Fundraiser supreme Cecil drew the best out of everyone
Published 29/04/2016 | 02:30
Cecil Whelan left the stage quietly, as was his wont. No fanfare, no drama. Typically understated Cecil.
Those who knew him, which means everybody who is anybody in Irish golf, realised that at 80 years and a few months, the former honorary secretary of the famed Links Golf Society, could not last forever.
But still, his passing yesterday, peacefully, at the Connolly Hospital in Blanchardstown, surrounded by his loving family, came as a shock.
No more will those twinkling eyes light up as he recalls how truly great a player 'Senior' was, or how 'Rory's' response to a request for an appearance at a Links fundraiser was: 'What time do you want me there, Cecil?" He didn't 'do' full names, but it was never hard to work out who he was talking about. 'Pádraig', and a guy who, you would believe, had been christened: 'Des-isn't-he-great' so quickly did Cecil run the words together, were held in the highest esteem, as were so many of his friends and allies.
Cecil saw the best in people, drew the best out of people, and around his diminutive figure, he gathered billionaires, elite golfers, sport stars, business executives and showbiz personalities, all with one aim - to raise money for charity.
He stood for five-star in all the Links events which took place over a phenomenal 45 years from 1966 to 2011, raising, at a conservative estimate, €14 million for charities.
He stood for respect, always appreciative of the demands on the time of those he 'invited' to be part of the Links activities. I say 'invited' but really mean 'summoned' in the nicest way possible. When Cecil came calling, very rarely was the answer in the negative. Suffice to drop a few names into the mix - Bing Crosby, Val Doonican, Chris de Burgh, Eddie Jordan, Jack Nicklaus, Des Smyth, Pádraig Harrington, Christy O'Connor Senior and his late nephew, Christy Junior, Dr Michael Smurfit, JP McManus, Denis O'Brien, Liam Brady, Kevin Moran, Eamonn Coghlan, Mike Gibson, Katie Taylor, and Eoin 'Bomber' Liston.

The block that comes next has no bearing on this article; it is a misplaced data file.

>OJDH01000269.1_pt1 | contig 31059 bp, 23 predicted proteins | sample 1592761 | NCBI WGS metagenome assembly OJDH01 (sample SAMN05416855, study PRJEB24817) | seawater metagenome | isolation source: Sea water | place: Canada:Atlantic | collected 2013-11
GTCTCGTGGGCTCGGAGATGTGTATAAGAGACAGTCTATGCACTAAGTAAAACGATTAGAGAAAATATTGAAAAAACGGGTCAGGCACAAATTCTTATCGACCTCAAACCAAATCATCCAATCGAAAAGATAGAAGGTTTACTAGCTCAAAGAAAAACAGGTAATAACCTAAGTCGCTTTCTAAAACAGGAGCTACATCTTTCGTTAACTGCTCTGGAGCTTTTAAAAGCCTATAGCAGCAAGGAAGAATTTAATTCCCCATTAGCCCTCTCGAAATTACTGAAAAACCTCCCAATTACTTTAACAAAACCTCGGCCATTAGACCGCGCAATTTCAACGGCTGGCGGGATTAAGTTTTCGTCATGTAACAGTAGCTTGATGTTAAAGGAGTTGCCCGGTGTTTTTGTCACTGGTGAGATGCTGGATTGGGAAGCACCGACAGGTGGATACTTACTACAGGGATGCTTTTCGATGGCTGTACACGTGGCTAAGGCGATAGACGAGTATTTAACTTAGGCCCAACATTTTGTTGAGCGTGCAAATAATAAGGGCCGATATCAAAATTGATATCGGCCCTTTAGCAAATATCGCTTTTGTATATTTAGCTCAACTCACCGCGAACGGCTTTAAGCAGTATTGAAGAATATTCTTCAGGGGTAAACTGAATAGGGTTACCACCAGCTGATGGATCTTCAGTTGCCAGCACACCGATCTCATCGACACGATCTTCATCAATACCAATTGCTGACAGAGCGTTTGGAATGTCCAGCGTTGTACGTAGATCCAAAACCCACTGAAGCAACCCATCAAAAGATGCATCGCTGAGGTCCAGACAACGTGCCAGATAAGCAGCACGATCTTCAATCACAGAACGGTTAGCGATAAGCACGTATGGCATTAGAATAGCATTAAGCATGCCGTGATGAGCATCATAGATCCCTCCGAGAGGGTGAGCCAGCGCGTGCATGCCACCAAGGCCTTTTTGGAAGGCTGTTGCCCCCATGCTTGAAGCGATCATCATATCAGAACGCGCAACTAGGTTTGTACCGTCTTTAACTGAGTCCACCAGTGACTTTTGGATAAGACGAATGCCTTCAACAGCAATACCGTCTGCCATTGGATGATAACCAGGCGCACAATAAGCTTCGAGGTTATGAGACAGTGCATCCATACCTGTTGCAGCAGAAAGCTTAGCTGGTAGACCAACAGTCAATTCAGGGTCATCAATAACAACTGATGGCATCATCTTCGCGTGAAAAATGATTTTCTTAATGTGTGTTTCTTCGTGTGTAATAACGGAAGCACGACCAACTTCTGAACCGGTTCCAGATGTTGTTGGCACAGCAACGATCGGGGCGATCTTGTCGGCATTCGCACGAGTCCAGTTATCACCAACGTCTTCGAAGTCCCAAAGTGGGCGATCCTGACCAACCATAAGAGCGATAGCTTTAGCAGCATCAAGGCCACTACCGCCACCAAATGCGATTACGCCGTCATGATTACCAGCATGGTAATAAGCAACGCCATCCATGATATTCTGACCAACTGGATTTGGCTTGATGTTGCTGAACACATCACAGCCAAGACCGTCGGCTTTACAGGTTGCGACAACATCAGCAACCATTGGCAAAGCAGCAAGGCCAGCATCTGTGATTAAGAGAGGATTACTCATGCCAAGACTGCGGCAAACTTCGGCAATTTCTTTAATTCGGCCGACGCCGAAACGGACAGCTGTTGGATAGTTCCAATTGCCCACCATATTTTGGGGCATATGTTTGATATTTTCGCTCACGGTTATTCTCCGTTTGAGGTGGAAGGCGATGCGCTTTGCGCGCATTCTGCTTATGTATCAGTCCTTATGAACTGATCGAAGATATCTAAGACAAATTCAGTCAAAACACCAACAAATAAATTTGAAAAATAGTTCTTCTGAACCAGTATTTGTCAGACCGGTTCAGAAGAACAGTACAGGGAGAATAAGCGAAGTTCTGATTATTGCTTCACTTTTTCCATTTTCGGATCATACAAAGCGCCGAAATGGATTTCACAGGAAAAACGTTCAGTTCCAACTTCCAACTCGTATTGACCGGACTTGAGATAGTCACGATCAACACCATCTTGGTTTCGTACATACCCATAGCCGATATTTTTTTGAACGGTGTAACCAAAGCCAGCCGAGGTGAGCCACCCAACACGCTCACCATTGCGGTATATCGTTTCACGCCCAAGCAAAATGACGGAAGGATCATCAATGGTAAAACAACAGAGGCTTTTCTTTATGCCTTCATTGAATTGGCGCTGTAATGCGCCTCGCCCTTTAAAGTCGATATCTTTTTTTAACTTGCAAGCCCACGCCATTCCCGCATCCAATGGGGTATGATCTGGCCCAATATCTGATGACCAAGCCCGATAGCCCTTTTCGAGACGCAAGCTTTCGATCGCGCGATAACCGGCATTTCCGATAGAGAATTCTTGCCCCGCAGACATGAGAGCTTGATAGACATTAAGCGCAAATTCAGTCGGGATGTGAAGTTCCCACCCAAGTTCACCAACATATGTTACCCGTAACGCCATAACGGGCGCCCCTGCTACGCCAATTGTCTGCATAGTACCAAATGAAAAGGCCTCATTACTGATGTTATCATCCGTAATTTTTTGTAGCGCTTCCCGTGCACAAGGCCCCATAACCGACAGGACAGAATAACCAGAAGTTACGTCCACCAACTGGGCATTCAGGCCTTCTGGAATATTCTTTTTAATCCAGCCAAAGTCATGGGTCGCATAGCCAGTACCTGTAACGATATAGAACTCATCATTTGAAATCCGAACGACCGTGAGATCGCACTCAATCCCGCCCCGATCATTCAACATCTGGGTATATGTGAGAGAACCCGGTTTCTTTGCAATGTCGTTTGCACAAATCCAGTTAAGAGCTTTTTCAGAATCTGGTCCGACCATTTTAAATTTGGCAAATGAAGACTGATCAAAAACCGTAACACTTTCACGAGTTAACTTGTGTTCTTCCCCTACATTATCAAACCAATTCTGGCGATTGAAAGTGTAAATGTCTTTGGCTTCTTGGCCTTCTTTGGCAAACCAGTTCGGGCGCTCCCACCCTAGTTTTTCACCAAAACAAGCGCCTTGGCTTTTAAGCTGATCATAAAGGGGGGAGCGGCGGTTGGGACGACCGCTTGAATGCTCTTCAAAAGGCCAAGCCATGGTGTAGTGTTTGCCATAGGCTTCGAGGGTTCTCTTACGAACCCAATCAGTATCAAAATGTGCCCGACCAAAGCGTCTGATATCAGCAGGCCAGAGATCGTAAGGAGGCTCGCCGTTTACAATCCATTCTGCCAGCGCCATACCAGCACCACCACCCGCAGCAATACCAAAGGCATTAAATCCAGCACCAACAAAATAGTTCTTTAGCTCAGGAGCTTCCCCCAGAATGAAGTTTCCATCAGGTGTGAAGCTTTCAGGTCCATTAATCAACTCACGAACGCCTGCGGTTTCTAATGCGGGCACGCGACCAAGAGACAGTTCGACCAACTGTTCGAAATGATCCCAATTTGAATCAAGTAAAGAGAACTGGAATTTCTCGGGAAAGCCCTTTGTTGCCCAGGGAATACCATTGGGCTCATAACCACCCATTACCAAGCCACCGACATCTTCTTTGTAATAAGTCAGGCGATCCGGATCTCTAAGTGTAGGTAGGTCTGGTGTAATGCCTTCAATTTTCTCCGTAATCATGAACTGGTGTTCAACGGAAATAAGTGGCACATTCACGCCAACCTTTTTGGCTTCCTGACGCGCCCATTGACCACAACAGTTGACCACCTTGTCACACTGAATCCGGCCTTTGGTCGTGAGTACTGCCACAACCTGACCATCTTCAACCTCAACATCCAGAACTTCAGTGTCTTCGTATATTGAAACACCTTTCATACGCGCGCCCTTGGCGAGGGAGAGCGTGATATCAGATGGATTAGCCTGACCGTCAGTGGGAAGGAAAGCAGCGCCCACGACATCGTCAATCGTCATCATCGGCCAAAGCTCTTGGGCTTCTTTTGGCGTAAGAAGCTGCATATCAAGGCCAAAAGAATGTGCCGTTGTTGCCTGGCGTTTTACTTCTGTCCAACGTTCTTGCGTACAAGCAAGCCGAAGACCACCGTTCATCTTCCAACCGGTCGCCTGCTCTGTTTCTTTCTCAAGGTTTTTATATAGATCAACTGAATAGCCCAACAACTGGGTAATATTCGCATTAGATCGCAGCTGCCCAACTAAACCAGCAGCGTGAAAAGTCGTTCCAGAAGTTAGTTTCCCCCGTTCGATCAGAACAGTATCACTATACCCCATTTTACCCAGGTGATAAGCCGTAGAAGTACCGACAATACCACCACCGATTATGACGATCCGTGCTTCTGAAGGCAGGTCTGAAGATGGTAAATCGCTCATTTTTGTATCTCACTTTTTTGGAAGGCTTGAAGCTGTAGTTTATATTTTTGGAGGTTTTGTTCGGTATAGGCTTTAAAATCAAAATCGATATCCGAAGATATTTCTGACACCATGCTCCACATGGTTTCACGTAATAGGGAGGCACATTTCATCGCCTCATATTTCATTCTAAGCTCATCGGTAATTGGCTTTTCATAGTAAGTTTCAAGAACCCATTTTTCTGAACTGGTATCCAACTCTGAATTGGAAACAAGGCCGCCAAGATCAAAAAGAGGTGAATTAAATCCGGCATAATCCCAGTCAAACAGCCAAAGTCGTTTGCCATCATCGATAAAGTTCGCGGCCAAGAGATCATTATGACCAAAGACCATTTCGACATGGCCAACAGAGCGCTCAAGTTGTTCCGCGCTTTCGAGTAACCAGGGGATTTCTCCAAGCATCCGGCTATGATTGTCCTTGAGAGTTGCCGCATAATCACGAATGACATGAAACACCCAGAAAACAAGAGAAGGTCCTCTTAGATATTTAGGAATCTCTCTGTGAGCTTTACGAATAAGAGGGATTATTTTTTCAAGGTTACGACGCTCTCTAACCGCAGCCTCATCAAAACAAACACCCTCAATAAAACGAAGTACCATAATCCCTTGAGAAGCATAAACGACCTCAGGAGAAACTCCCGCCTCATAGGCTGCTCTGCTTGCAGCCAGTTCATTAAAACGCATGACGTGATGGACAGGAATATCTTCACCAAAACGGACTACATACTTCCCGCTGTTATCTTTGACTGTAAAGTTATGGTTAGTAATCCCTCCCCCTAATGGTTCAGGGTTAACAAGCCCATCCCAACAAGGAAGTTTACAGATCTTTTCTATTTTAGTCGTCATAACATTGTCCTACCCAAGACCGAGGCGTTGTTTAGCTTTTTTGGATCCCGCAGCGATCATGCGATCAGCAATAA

To his eternal credit, Cecil never forgot past favours, and would make sure a place was found for former sponsors or friends. Almost as a by-the-way, he ran the family business started by his father, selling bicycles and prams from his premises in Dolphin's Barn, Dublin. A proud Dub, he loved all sports, but particularly golf. Cecil held a low single-figure handicap for most of his time at Newlands and later at Hermitage GC.
The Links Society, however, dominated his life. Cecil loved to see people have a good time, and in that respect, entertainment was always high on the agenda.
Well, Cecil is gone now, all too quickly. It was a privilege to have known him. He genuinely was a one-off.
To his wife Pauline, his children Yvonne, Lorraine, and Conor, his extended family and Cecil's many friends, we offer our deepest sympathy.